Tips For Crushing 3 Or More Gran Fondos in 1 Season

As the list of Gran Fondo National Series events and partner events continues to grow, we hope you’re planning on joining us for more than one fondo. If you’re competing to win or place in the overall series, your overall tanking is based on your results from 3 GFNS events or partner events. Regardless of your motivation to complete multiple gran fondos this season, we have some tips to help you perform at your best in all of them.

Space Out Your Gran Fondo Goals

While riding a different gran fondo every weekend is probably inadvisable for just about everyone, it is absolutely realistic for a moderately-fit amateur cyclist to ride at least three in one season. Spacing is key for success. You want enough time between fondos that you can adequately recover and complete some training to leverage the training stimulus provided by the event you just completed. At the same time, you don’t want to wait so long between fondos that your fitness wanes.

The greater your fitness, the less time you need to take between fondos, because the individual events take less out of you. For novice riders a gran fondo event likely represents a major increase in their weekly riding volume and workload. Even so, a novice rider who is training consistently will typically perform quite well when fondos are spaced at least 3-4 weeks apart. More fit and experienced riders can typically perform well with two weeks between fondos, and elite riders can do them on consecutive weekends.

Start Fresh, But Not Stale

For your best performance you want to go into a gran fondo weekend well rested so you are fresh. One of the mistakes riders make, however, is to stop riding altogether in the week leading up to the event. While you’ll be rested, this strategy is also likely to leave you stale and sluggish for your goal event. The easiest way to think about the final week leading into a fondo weekend is to maintain your normal riding/training schedule, but shorten each ride by at least half. It’s also good to include some short, high-intensity efforts, or a group ride, into this final week to keep your energy systems primed for action.

Gran Fondos are Goal Events And Training Rides

Scheduling multiple gran fondos in one season can be a great way to create training progression. The events themselves should be thought of as both goal events and big doses of training workload. To make the most out of the training stimulus from a fondo, take at least two days off the bike after the ride and then gradually get back into training. You want to give your body some time to both recover and adapt to the stress. Moderately fit cyclists are typically able to return to interval training after about 7-10 days, but keep an eye on your response to training rides during this time. If you’re still feeling sluggish and fatigued, you may want to be conservative and take some more rest. You should also monitor your emotional response to training in the weeks after a fondo. If you’re eager to train and your body is responding well, it is likely you have taken adequate rest and you’re ready to train again with purpose and intensity. If you’re not eager to train yet, waiting may do you more good in the long run.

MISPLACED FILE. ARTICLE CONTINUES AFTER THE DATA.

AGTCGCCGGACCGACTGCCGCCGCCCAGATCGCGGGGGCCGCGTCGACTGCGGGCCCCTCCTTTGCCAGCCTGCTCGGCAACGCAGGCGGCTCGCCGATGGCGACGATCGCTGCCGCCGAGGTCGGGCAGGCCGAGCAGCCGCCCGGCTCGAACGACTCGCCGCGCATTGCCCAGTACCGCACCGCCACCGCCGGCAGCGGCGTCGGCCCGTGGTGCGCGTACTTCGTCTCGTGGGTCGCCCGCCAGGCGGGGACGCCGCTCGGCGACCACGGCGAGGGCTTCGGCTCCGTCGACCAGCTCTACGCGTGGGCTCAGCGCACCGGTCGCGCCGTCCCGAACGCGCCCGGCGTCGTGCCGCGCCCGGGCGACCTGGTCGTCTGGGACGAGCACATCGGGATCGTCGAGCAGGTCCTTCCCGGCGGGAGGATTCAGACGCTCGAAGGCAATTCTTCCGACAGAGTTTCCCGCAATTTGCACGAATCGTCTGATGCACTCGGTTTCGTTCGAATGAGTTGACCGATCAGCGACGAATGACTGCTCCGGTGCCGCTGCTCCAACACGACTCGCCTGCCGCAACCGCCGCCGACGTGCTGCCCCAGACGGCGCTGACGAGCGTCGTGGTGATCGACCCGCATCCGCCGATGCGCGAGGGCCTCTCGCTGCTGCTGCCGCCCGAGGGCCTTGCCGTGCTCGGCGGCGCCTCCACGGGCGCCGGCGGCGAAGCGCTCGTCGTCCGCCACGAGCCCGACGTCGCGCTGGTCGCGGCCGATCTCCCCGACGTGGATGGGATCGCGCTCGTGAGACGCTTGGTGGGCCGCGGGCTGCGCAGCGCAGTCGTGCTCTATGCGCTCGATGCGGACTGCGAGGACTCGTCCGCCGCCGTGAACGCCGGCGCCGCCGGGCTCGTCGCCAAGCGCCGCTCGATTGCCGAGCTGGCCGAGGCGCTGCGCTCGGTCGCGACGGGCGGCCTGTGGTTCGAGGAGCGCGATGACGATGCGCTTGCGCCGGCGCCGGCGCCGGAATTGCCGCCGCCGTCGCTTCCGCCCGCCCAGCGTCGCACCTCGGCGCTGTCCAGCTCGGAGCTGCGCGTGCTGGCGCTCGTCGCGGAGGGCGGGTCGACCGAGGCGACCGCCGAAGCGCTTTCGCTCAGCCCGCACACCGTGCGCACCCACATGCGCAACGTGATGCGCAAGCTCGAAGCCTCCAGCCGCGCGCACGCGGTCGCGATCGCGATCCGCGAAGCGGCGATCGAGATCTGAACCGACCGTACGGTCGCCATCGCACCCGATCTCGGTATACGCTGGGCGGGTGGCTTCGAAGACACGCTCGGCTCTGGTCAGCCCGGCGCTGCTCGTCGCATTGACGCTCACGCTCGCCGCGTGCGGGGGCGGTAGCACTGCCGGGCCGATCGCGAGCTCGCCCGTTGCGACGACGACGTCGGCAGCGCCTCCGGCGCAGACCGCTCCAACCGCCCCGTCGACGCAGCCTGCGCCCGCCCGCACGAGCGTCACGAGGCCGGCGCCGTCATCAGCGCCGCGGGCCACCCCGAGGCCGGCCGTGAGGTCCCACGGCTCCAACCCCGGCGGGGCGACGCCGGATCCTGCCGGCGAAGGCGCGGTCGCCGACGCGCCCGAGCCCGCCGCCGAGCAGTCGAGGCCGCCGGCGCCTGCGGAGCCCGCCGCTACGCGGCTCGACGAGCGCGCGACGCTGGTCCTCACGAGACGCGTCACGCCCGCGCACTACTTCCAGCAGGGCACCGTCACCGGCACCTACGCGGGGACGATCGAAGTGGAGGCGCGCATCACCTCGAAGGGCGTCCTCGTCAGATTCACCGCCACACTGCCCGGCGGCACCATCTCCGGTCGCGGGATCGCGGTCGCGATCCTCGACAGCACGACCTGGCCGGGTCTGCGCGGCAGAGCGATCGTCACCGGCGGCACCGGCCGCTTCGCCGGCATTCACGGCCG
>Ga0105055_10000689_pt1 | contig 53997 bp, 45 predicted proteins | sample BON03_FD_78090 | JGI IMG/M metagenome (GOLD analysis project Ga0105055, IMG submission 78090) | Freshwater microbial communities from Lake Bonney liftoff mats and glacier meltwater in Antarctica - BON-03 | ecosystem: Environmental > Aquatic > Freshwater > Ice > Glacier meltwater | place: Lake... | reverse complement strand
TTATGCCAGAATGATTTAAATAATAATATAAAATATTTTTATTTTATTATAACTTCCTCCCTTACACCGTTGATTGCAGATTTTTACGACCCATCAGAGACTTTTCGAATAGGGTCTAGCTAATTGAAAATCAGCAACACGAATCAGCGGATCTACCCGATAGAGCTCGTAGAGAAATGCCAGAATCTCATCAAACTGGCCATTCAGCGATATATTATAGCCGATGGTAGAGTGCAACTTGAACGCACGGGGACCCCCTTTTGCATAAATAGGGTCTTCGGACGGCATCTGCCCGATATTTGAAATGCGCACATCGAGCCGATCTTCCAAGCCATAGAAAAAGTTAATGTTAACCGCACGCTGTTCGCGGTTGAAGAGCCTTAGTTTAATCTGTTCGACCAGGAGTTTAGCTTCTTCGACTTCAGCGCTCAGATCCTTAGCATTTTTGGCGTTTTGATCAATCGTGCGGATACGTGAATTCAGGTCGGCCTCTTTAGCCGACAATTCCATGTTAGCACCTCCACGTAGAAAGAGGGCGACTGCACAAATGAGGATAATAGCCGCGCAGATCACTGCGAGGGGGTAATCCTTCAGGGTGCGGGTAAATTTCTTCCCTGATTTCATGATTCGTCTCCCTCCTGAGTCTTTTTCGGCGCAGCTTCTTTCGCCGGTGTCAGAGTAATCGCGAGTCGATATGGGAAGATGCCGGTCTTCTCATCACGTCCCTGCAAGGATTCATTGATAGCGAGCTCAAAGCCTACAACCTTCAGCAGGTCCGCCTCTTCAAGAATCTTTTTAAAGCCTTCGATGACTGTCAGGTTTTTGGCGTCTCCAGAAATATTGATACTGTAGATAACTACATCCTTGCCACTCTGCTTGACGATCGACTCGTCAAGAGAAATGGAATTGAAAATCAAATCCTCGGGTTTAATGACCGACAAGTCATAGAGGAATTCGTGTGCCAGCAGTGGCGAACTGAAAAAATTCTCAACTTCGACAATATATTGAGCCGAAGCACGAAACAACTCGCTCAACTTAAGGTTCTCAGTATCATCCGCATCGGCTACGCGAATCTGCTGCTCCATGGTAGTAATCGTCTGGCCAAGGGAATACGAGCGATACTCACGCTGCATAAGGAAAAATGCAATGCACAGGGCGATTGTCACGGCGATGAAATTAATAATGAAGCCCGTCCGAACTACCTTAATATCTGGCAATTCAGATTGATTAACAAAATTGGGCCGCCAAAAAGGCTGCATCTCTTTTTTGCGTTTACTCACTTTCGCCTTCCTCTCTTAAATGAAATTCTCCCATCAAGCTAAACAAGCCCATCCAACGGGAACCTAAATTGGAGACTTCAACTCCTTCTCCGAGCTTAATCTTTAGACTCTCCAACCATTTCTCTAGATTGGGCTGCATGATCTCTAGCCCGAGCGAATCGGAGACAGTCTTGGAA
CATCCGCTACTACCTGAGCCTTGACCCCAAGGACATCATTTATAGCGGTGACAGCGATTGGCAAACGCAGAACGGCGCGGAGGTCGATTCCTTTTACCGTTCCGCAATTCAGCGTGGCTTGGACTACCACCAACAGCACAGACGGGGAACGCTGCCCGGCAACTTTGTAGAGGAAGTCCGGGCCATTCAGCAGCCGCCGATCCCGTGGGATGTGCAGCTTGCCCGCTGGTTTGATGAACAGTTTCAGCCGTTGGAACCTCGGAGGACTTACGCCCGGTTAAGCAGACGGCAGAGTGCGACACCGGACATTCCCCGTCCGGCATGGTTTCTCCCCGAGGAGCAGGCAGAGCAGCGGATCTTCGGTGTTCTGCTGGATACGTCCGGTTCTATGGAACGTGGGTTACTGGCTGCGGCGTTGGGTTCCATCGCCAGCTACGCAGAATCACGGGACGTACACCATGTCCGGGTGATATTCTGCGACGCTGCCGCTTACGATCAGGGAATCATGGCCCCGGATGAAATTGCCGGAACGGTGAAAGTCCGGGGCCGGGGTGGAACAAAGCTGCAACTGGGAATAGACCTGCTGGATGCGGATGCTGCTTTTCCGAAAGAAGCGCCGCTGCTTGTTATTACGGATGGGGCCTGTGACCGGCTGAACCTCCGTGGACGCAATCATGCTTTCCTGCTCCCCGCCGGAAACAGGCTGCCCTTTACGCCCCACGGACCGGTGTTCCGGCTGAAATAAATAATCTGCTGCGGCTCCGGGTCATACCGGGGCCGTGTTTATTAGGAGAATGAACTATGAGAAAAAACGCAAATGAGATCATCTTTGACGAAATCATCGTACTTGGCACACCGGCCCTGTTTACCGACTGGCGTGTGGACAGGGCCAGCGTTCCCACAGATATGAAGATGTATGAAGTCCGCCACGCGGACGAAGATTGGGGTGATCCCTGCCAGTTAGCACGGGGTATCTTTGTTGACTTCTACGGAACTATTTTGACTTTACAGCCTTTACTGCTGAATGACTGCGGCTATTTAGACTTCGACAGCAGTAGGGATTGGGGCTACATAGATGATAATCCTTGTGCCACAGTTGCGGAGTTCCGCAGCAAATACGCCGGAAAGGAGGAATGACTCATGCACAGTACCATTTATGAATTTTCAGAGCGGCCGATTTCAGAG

Take the Lessons From One Fondo To The Next

Gran fondos are a different type of cycling event than either charity rides or traditional road races. Riders in GFNS events, for instance, don’t compete for an overall time from start to finish, but rather are ranked by the cumulative time added up from up to four timed segments. Success in this format may require different strategies compared to traditional road races, because you can slow down and regroup between timed segments, or stop and fuel up at an aid station, in order to maximize your performance in the timed segments. Even for experienced bike racers, this format offers new challenges and opportunities, and there’s plenty to learn from one event to the next.

We hope to see you at multiple gran fondos this season. As an added bonus, you can save money when you use this special registration page to register for 3 or more GFNS events at one time.

Jim Rutberg